Welcome to the very first episode of The Dominate Test Prep Podcast! We're coming out swinging, sharing with you the top three things we've seen from 14+ years in the industry that will empower you to have the best possible experience preparing for whichever standardized test you're studying for. These principles are universal, so whether you're just diving in or have been preparing for a while and need that little extra something to get you over the hump, we're confident you'll see an improved score on test day if you take these tips to heart.
In the "From the Mailbag" segment, we also tackle the question of why your standardized test is necessary in the first place, so be sure to listen all the way to the end for that.
Thank you for listening! We appreciate the support and encourage you to do the following so that you get the most out of this channel:
Study hard and we'll talk with you on the next episode. Until then, I'll leave you with the quote we opened this episode with:
"If you want to be great, you must embrace the boredom of consistency." -- Justin Su'a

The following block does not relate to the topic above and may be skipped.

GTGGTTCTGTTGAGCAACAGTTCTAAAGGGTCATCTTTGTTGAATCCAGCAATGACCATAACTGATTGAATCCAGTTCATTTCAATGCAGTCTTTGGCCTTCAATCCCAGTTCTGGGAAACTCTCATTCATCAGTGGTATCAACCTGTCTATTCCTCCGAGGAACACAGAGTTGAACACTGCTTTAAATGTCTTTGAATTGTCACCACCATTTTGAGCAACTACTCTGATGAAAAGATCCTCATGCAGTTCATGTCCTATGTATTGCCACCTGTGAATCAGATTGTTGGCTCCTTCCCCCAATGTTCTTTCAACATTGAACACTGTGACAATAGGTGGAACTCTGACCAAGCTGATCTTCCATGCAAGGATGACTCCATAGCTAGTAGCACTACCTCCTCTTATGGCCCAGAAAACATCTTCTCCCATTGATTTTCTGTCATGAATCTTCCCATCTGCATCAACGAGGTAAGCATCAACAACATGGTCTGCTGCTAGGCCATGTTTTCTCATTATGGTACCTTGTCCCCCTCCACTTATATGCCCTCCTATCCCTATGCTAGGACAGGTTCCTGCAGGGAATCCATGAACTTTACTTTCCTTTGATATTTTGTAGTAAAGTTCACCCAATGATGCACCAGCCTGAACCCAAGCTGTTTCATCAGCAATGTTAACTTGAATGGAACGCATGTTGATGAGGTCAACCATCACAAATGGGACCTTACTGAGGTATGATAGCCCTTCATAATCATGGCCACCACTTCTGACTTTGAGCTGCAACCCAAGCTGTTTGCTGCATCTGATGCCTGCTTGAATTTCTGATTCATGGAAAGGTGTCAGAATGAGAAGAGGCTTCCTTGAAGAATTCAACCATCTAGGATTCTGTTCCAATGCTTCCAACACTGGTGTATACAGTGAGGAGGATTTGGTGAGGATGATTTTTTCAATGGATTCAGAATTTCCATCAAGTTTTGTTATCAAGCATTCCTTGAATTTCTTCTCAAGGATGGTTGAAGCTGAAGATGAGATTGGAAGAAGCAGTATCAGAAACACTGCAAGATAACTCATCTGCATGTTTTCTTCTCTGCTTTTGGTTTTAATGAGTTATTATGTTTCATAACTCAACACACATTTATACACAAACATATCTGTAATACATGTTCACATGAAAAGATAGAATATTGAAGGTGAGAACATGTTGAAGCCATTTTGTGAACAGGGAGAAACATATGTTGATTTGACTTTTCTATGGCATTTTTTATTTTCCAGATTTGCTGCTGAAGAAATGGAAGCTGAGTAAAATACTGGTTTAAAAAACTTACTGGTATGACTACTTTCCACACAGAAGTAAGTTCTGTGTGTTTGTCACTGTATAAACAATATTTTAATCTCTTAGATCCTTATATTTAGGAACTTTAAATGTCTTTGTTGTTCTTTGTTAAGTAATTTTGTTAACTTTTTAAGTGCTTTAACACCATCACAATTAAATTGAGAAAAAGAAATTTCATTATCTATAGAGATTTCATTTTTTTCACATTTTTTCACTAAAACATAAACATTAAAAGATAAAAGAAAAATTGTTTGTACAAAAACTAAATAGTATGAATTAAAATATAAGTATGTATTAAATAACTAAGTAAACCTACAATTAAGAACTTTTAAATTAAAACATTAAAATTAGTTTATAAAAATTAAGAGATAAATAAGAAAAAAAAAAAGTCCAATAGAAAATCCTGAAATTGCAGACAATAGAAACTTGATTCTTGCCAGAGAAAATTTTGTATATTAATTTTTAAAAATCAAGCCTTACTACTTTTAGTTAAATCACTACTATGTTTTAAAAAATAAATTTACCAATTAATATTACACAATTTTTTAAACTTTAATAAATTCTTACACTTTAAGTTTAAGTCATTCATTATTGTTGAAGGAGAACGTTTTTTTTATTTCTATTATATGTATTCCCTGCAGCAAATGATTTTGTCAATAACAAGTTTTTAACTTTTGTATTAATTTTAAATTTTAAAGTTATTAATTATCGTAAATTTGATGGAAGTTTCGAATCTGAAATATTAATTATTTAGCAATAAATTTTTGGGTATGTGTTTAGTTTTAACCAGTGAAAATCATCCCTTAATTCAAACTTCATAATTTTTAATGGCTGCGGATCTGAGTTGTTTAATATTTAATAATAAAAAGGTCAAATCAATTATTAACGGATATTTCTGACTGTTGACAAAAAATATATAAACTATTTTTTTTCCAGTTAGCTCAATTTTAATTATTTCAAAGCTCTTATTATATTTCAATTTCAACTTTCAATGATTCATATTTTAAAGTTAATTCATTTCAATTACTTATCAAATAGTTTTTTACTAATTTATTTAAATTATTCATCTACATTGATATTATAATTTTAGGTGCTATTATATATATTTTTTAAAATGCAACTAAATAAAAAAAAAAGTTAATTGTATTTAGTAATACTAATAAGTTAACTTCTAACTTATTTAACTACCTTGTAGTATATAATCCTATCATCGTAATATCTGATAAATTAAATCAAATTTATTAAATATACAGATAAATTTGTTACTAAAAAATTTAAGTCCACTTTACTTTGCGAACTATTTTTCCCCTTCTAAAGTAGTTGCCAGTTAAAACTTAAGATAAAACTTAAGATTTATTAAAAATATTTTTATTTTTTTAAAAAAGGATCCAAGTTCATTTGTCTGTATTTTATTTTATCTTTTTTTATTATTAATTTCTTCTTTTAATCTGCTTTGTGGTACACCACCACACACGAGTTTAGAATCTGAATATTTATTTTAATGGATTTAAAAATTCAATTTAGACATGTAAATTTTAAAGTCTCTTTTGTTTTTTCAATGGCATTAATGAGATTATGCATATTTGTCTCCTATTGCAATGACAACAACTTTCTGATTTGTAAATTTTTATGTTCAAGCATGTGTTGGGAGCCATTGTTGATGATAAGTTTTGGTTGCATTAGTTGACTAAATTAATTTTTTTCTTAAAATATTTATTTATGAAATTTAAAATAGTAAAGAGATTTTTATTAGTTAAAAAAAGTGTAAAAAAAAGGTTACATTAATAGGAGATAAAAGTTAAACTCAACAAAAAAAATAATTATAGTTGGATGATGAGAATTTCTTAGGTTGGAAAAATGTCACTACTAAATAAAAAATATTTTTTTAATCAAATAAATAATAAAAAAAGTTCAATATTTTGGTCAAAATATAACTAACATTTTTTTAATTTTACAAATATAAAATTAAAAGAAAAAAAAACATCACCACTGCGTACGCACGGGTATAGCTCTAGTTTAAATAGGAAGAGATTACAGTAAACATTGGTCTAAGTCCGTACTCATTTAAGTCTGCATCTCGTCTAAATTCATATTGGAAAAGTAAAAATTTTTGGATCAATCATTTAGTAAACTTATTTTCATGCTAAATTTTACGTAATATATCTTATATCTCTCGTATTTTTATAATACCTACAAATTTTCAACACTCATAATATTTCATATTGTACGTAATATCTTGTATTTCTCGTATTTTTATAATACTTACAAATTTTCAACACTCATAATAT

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If you want to be great, you must embrace the boredom of consistency. Justin Sewer. Hello, everyone. And welcome to the Dominate Test Prep podcast. My name is Brett Ethridge. I'm your host, and I am excited to welcome you because this is the first ever episode of the Dominate Test prep podcast. So I'm honored you're here. Thank you for listening. I'm excited to be here with you. And I'm really excited to share the information that I'm gonna share with you today. In fact, I wanted to get things kicked off with a bang. And so I thought back over my 14 year career in test preparation, and I thought about what has been most impactful most helpful to my students. The students who have ultimately gotten high scores moved on to some of the top schools. What has helped them? And so that's what I'm gonna share with you today. The top three tips to help you prepare for whichever standardized test you're preparing for. So I hope you're excited about that. I know you're going to get great value from it, but first, let me actually take a step back just for a moment Since this is the very first episode and answer the question. Why a podcast to begin with? Why am I starting the dominant test prep podcast? And the answer is fairly simple. I want another opportunity to be able to talk with you regularly to share valuable tips and strategies, but I already do some of that through my blog's through webinars that I host through my YouTube channel. To me, I view this is a way to go beyond just test preparation. Just tips. Tangible kind of nuts and bolts. How twos of answering different question types and really address the question. How to help you succeed in whatever that next chapter is for you now for most of you. If you're listening to this podcast, it's because the next step is school, maybe going toe undergrad for the first time, maybe going back to school in the form of graduate school or business school, law school, medical school. That is the next chapter for you. But there's so much more to that than just test preparation. There's the entire application process, the admissions process with resumes and essays and interviews. I want to be able to contribute value for you in those areas. What about how to actually create success? Once you're in school, you've gotten in. But how do you make sure to get the most of the opportunity to make sure you succeed in the classroom? That is stuff that I want to address on this podcast. What about life after school? What about your next next step? Right? I want to be able to address some of those things as well. And so, yes, we are the Dominate Test prep podcast. But we're gonna be about so much more than that. And in fact, if you have any ideas for shows, if you have questions burning questions or things that you want us to address, send them our way. Brett at dominate test prep dot com I welcome any and all suggestions, and if I can weigh in on it, I will. If I can't, I'll go try to find an expert to interview, to get you that information to help you succeed and dare I say dominate whatever. That next chapter is for you on your success journey, so I hope you're excited about that. With that, let's go ahead and get back to today's topic the top three tips to help you prepare for your state. So my first tip for you is drum roll, please, to maintain proper perspective or to have proper perspective, to go into the exam preparation with proper perspective. If you're just getting started. And here's what I mean by that you need to avoid the woe is me attitude. So many students view this as a burden. Is something dragging them down as a huge obstacle await that they're carrying around on their back. You know the attitude you take. The students that I have seen attack it with a positive mind, set a positive attitude. They get the best results. And in fact, that's what I would encourage you is to view preparing for your standardized test as an opportunity. Yes, an opportunity. You know, I've been largely influenced by my time in the Peace Corps. Some of you know, after I graduated from Duke University, I actually went straight into the Peace Corps Before starting my career. I spent a couple years working in rural Africa, helping with health, education and just all sorts of things. And obviously I saw situation where there was the poorest of the poor people living on a dollar a day, and I saw so many kids literally not able to go to school. They had to work in the rice fields or it was simply too far for them to have tow walk to get to school. Very few kids I knew or encountered completed high school, let alone went on to college or, God forbid, graduate school law school. So you even thinking about being able to apply and go to a kind of higher education. You're in the top 5%. Certainly maybe top 1% of people in the world having the luxury, the ability to pursue higher education toe better yourself. That is an opportunity, an incredible opportunity. And, yes, your standardized test stands between you and admission. I get it. It can be annoying to have to take these tests. I get it. But if you view it through that lens, you won't have the right mindset to do well to prepare effectively, to to do what it takes to create success. Whereas if you view it as an opportunity and you wake up every day and you sit down to take the practice problems and view it through that lens. I think it will totally change everything for you. Now. They're a couple other aspects of having the right perspective in the right mindset that I want to address a cz well and really one of the biggest tips I could give you along these lines is to spend a little bit of time reconnecting with your y two diving in and maybe even figuring out for the first time what your Why is your why meaning? Why are you taking this particular exam now? For some of you, you might be thinking, Well, I'm taking it because I have to write. It's required. If I don't do it, I can't apply. It is literally one of the requirements to to apply. Okay, I get that, and that's a fine answer. So then maybe my larger question for you would be Why do you want to go back to school in the first place? Why do you want to go to college? Why do you want to go back to grad school? Why do you want to go to business school? Because the answer to that question is what is going to drive your motivation I get a lot of e mails from students who say I need help with motivation. I am just struggling to stay committed, to stay motivated. What can I do to put in the work it takes to create success? Ultimately, And my answer for them is I can't motivate you externally nearly as much as you can motivate yourself internally driven by your why. Think about a single mom who might be working two or even three jobs to put food on the table for her kids? Do you think she lacks motivation now? It might be hard. I'm sure she doesn't love having to go to her second and third job, But do you think she has trouble finding the motivation to do it? No, of course not. Because her why is so powerful. The driving force that need to provide for her kids to create a better life for her kids is driving her to do whatever it takes. Same thing for you, as you think about preparing for your standardized test, your why becomes your motivating factor and the stronger you can connect with that. And I would even go so far as to say, Hey, you know, put pictures up on your screen saver on your computer or hang pictures in your room, maybe pictures of the university you want to go to, or maybe you. You know, maybe you dress up in a nursing gown, you know, nursing digs. If your goal is to go back to nursing school and you can start to envision yourself actually as a nurse or as a lawyer or whatever you're going back to school for, make it front and center. Make it visual so that you see it every single day as you're preparing for your test. So you're why is a big party of perspective? And the final thing I would say about perspective is to remind you that this is just a season of your life, right? I mean, there's the old sixties song. I think it was in the 60 by the birds, right to everything. Turn, turn, turn. There is a season turn, turn, turn If you don't know it, I'm dating myself by even knowing what that song is probably. But it's a great song. You should go listen to it. It actually has pulled from Ecclesiastes is from the Bible, which is just truth that there is a season for everything. And right now your season is taking the G matter G r E r s a t or else sat. But this, too will pass, right? You're not going to be doing this forever. So yes. In this season, you need to give it your all. There's no reason to hold back. Why would you not want to do absolutely everything you can't can to do the best you can in this season of your life? Might it mean not going out with your friends on a Friday night so that you can get up on Saturday morning to take a practice test? Yes, and I get it. That's disruptive to your current life. But guess what? You're not gonna have to do that every Friday night for the rest of your life. It's just a season, A few weeks, months at most, maybe a year if you really drag out the process. But hopefully it doesn't take you that long. It shouldn't ever take you a full year to prepare for your test. I'll get back to that with my next point, but realize that is just a season give it your all in this season and realize that you will be on the other side of this sooner than later. So tip number one maintain proper perspective now. Tip number two I just hinted at. And so my second big tip for you, if you're preparing for your standardized test, is to be consistent. In fact, that's what the quote at the beginning of this podcast was all about. Right. To be successful at anything, you need to learn to embrace the boredom of consistency, consistency, doing the same thing over and over again can be boring. And yet it's the key to success in so much of life, including doing well on the standardized test. You know, the mistake a lot of students make is that they'll work like really hard for a day or two and then take long stretches off. Sometimes they'll actually dive in and study really hard for a couple of weeks, and then life happens, and the next thing they know, it's been a month since they've done any practice problems, or even if you're somewhat consistent, may be your only studying on the weekends, And the analogy I would give is this think about if your goal were to lose weight, which do you think would be more effective going to the gym every single day, but only for 30 minutes. So doing a little something every day for 30 minutes or going to the gym for three hours on a Saturday, obviously doing a little something every day is going to get you better results. And you might be doing the math in your head and say, Wait a second, Okay, But it's actually more time if I go for three hours on a Saturday, right? No. Well, let's say you go Monday through Friday, right two and 1/2 hours. If you go Monday through Friday, 30 days a week. The point is yes. Even if you try to cram your exercise in 23 hours, you're gonna be really, really sore for a lot of days if you do it all on one day. But that aside, you're not doing anything for the next six days. You're not going to get his good results as if you just do a little something every single day and the same holds on your standardized test. And I understand that life can happen, it can derail you. I have students who they have the best of intentions. They get started there working for a few weeks, and then something happens in their family. Maybe they get laid off from their job. Maybe their wife gets pregnant, whatever it is, and they have to put their prep on hold. That's fine. I understand that things like that happen. But if that happens when you come back to your studying at that point, press the reset button, get started again. Commit to consistency. It will pay off in the long run. You might even have to start from scratch, so to speak, because what happens is you tend to forget some of what you have already learned and already studied. Whereas if you stay consistent, you are using the stuff that you're learning on a consistent basis. So it solidifies in your mind and you're less likely to forget it. So think about what you can do every day. Maybe it's just increasing the amount that you're reading by 15 minutes every day. Maybe you study vocabulary every day. Maybe you're working Ah, minimum of 5 to 10. Practice questions of each type every single day. That's something that we all have control over and we all can do. And it will pay dividends in the long run. I always say, you know, the time is going to pass Anyway, you're gonna wake up one day, and it's gonna be three months from now. God willing, Uh, will you be any further along in your prep? Well, if you do a little something every single day you will be or you might wake up three months from now and realize you've been hodgepodge and you're really no closer to success on Test Day. Then you are right. Now you have that choice. Consistency is the key. All right, So we have a proper perspective. We're gonna be consistent with our prep and my third tip for you. The third thing to keep in mind is to keep your eye on the prize to remember the objective. And what is your objective? Your objective? Your goal is to get right answers. Now I'm no, that might seem so basic and so obvious. Like What do you mean? That's my objective. To get right answers. The mistake a lot of students make is that they lose sight that that is what they're trying to do, and instead they fall down all sorts of rabbit holes. Your objective is not to impress your high school algebra teacher. Your objective is not to get a dual degree in trigonometry or something like that. You're not gonna get any college credit or graduate school credit for studying for this particular standardized test. Your goal is not to write the next great American novel. Your goal is not to write the next great grammar book, and so often students fall into the trap of feeling like they need to literally become an expert in each of the categories tested on a particular standardized test and lose sight of the fact that your test is really just a means to an end. Your goal is to get right answers, and so you need to study and prepare in a way that sets you up for success, for getting those right answers. And so, for example, a lot of the test that I teach like the g r e, the G Matt, the S. A T. I teach my students nontraditional ways of attacking question types, acknowledging the fact that again their goal is to get a right answer, not necessarily to make their high school algebra teacher proud. I know that a lot of standardized tests really tout themselves as being reasoning tests, not straightforward map tests or grammar tests or reading tests or logic tests. Depending on what test you're preparing for. There's always a reasoning element, and that means going beyond the textbook. That means learning to use the figures to your advantage and and using some of those types of strategies. You know, my engineering students tend to have the hardest time on certain standardized tests because they come into it with such a rigid, formulaic, textbook traditional approach because that's what they have learned in school, their whole academic career. And yet standardized tests, for the most part, do not always fit neatly into those question patterns, and so you need to learn to be creative. You need to learn to think outside the box a little bit. You certainly need to know the underlying content. I'm not telling you not to study the underlying content. I certainly teach that content. You need to learn that content, but you always need to do it through the filter through the lens of Okay. How will this, though, help me get right answers. Okay, I'm learning X, y or Z, But how is this tested? What do the question types look like? How can identify this? And how can I proceed to get a right answer? That is your goal. That is your objective. It is so easy to fall down so many rabbit holes, right? The YouTube rabbit hole, the Khan Academy, the rabbit hole, the fill in the blank of any random website you might end up on as you're googling different types of things you're trying to learn. And the next thing you know, you've clicked here and click there. And you watched this video in that video, and and you might feel good about yourself. And yet you might be learning stuff that a is irrelevant to your test or B. You're learning it in a way that literally isn't gonna help you get right answers. Because that is not how it's actually tested on your specific particular standardized test. So keep your eye on the prize. All right? So I hope these tips have been helpful for you. I hope you've been encouraged and motivated and excited. I hope you're feeling more confident in your ability to succeed on your test. I know that if you have the proper perspective, if you're consistent in your preparation and you keep your eye on your prize, you will absolutely dominate your standardized test. So we are almost done. I want you to stick around to the very end because we actually have two more short segments. At the end of every episode I'm planning on doing to additional segments, one is gonna be from the mail bag where I'm going to answer your questions and so feel free to submit questions to me that I can answer. But I think you're gonna get a lot of value from the answers to questions that had been previously submitted by other students. So stick around for that, and then I'm always gonna have an action item at the very, very end. So without further ado, let's turn our attention to the next segment from the mill. This'll weeks mailbag. Question comes from Robert Vasquez on YouTube. Robert, if you're listening Hello. So it wasn't actually a question this time, but it was a comment that he made on one of my YouTube videos and he said this. He said The G R E has no point, so that that was it. And actually that was the 2nd 1 of his comments. Another one of his comments was similar was actually even harsher, he said. Somebody needs to sue the people who make the G R E. Obviously, Robert was in a place where he was feeling very frustrated with whatever he was trying to learn or study about the g r e. Maybe just frustrated with having to take the g r E in the first place. And so I wanted to address Roberts concerns because I think it's probably a similar concern that a lot of you have had as well. And it actually goes back to my very first tip right from today's episode. That perspective is important that if you take that woe is me attitude, it's not going to serve you. And and that's really my response to Robert and to any of you who might be feeling the same way. And the question is, this will complaining about it do anything to help, and obviously the answer is no right. You're not likely to be the one person who somehow magically gets the requirement of having to take the standardized test completely thrown out, right? I mean, lots and lots of people have had similar complaints that Oh, it's you know, it doesn't really test my knowledge or it's not gonna be predictive of my success in the classroom, and and I've heard them all, And you've probably had those thoughts yourself, and complaining about it isn't going to do you any good. So as far as I see it, you have two choices. The first choice would be to refuse to play their game, to say Okay, well, you know, I just don't think that the g r E is important or the g r E has no point. Okay, So don't take the g r e, but then you might not be able to go to grad school. So really, it goes back to your why What are you ultimately trying to accomplish? And if you have a strong enough why and you realize that grad school in the case of the G R e or college in the case of the S. A. T or law school in the case of the L Sat is that important to you? Then you just have to do what it takes. You unfortunately have to play their game. You have to do all of the admissions requirements, and it will ultimately be worth it. That's what I said. Seasons of life. It will ultimately be worth it. It will ultimately pay off. And if you don't want to play the game, just understand that there will be consequences if you don't play the game. The alternative, of course, would be to buckle down, to do what it takes to work hard to succeed on the standardized test. Move past it and remember that it's just a season of some point. You're gonna be looking back on it, and you will hopefully grow from it. Your character will grow, your character will build, and you will be better off for the time investment that you will make in dominating your test. So those are the two choices you get to choose. Reconnect with your why, you know, one of the things that I always say and kind of live by is that energy follows energy, and wherever you invest your energy, that is where you end up having success in life, and you can either put your energy and your thoughts and your focus on negative things like how annoying it is to have to take this test where you can put your energy and focus on positive things like just committing and learning how to do well. And the energy will flow there and success will flow there and blossom there. And that would be right, my recommendation for Robert or you or anybody else who might be having similar thoughts. So I hope you found this helpful. If you have questions you want me to answer, please submit them each episode. I'm going to be responding to questions that I get either via email or direct messages on Instagram Facebook, my YouTube channel. Reach out to me, however you can. And who knows? I may just answer your question here on one of these podcast episodes, but even if not, I certainly will respond to you personally and look forward to helping. However, way are at the end of our very first episode, the Action Steps segment. I never want to leave you empty handed. I never want to just give you information and then leaving you or leave you wondering what to do with it. So here's the action steps segment. This is the most important segment of the whole podcast, because without action, really, there's no results. And so what is your action step from this podcast? Well, obviously you can take action on anything, but I would encourage you to spend some time connecting with your Why, maybe put on some music, go for a walk, go for a hike, sit in silence and pray. Meditate to whatever you need to to really get clear on your wife, because that is what's going to drive you to do whatever it takes to succeed not only on the standardized test portion of the application process, but really everything else I know. There's a lot of work. It's a It's a long and sometimes difficult and costly financially process to apply to school to end up going to school. But will it be worth it for you? And if the answer is a resounding yes and you keep that front and center, you do a little bit of dream building. I know it will serve you. It's absolutely worth taking a little bit of time blocking it out and reconnecting with your wife. So take action on that and then send me an email. Tell me what your why is I would love to celebrate with you. I would love to know. I always like to know why my students are just anybody who's listening or doing what they're doing. It's always fascinating to me to hear from students about the schools they want to go to and the programs they're going back to. I have had a guy in his eighties emailed me to say he's going back to try to get a PhD and, like microbiology or something. I just think that stuff is so cool. And he was telling me about why he wants to do that and and so send me your send me your Why at Brett at dominant test prep dot com, I would love to hear from you and then make sure to subscribe to this podcast. Tell all your friends about it. Guys were just getting this thing going. I want you to download every episode that would really help me out, even if it's a topic on a particular episode that you're not exactly interested in or maybe isn't 100% relevant to you. Just go ahead and download it, let it play in the background. You don't even have to listen to it. But that certainly helps me as more and more people start to learn about this podcast, so but definitely make sure to subscribe so that you're alerted whenever I do release new episodes. Because as I mentioned in the beginning, I'm gonna bring some really interesting and valuable stuff, not just about test preparation, but all aspects of helping you succeed on your journey to school, graduate school, higher education and beyond. So with that, I am signing off for this first episode excited to bring Maur great stuff to you. Next time, tune in to the Dominate test prep podcast. Take care of it. One